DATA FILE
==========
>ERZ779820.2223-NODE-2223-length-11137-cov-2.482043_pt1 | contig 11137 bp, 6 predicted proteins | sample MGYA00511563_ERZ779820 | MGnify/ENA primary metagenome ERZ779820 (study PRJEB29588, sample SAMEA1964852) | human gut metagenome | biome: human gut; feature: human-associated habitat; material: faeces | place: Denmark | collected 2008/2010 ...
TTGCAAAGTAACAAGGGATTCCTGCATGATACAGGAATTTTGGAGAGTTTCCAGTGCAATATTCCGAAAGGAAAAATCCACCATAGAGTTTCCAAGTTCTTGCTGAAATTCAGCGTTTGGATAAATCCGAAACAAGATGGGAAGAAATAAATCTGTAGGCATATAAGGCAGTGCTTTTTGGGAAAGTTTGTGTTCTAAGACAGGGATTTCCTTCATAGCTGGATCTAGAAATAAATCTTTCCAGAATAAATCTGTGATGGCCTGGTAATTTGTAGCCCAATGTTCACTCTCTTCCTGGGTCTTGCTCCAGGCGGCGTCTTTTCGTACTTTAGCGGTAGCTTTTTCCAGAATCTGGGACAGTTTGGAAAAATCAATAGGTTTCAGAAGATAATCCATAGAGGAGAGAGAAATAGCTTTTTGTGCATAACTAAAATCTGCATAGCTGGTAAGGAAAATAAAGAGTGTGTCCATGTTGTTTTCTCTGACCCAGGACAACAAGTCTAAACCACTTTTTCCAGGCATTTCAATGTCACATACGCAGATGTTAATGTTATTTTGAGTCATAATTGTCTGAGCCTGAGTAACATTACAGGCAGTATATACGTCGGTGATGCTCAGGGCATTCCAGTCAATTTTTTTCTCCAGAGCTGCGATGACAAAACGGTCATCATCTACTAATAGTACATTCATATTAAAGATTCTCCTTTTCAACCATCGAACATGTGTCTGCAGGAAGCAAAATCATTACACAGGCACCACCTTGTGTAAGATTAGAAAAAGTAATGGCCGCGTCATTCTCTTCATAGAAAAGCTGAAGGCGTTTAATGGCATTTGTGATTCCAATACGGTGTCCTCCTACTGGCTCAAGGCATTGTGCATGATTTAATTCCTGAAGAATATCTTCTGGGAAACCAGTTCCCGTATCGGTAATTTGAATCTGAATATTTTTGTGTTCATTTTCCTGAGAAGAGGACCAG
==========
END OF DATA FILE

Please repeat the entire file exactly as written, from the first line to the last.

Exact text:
>ERZ779820.2223-NODE-2223-length-11137-cov-2.482043_pt1 | contig 11137 bp, 6 predicted proteins | sample MGYA00511563_ERZ779820 | MGnify/ENA primary metagenome ERZ779820 (study PRJEB29588, sample SAMEA1964852) | human gut metagenome | biome: human gut; feature: human-associated habitat; material: faeces | place: Denmark | collected 2008/2010 ...
TTGCAAAGTAACAAGGGATTCCTGCATGATACAGGAATTTTGGAGAGTTTCCAGTGCAATATTCCGAAAGGAAAAATCCACCATAGAGTTTCCAAGTTCTTGCTGAAATTCAGCGTTTGGATAAATCCGAAACAAGATGGGAAGAAATAAATCTGTAGGCATATAAGGCAGTGCTTTTTGGGAAAGTTTGTGTTCTAAGACAGGGATTTCCTTCATAGCTGGATCTAGAAATAAATCTTTCCAGAATAAATCTGTGATGGCCTGGTAATTTGTAGCCCAATGTTCACTCTCTTCCTGGGTCTTGCTCCAGGCGGCGTCTTTTCGTACTTTAGCGGTAGCTTTTTCCAGAATCTGGGACAGTTTGGAAAAATCAATAGGTTTCAGAAGATAATCCATAGAGGAGAGAGAAATAGCTTTTTGTGCATAACTAAAATCTGCATAGCTGGTAAGGAAAATAAAGAGTGTGTCCATGTTGTTTTCTCTGACCCAGGACAACAAGTCTAAACCACTTTTTCCAGGCATTTCAATGTCACATACGCAGATGTTAATGTTATTTTGAGTCATAATTGTCTGAGCCTGAGTAACATTACAGGCAGTATATACGTCGGTGATGCTCAGGGCATTCCAGTCAATTTTTTTCTCCAGAGCTGCGATGACAAAACGGTCATCATCTACTAATAGTACATTCATATTAAAGATTCTCCTTTTCAACCATCGAACATGTGTCTGCAGGAAGCAAAATCATTACACAGGCACCACCTTGTGTAAGATTAGAAAAAGTAATGGCCGCGTCATTCTCTTCATAGAAAAGCTGAAGGCGTTTAATGGCATTTGTGATTCCAATACGGTGTCCTCCTACTGGCTCAAGGCATTGTGCATGATTTAATTCCTGAAGAATATCTTCTGGGAAACCAGTTCCCGTATCGGTAATTTGAATCTGAATATTTTTGTGTTCATTTTCCTGAGAAGAGGACCAG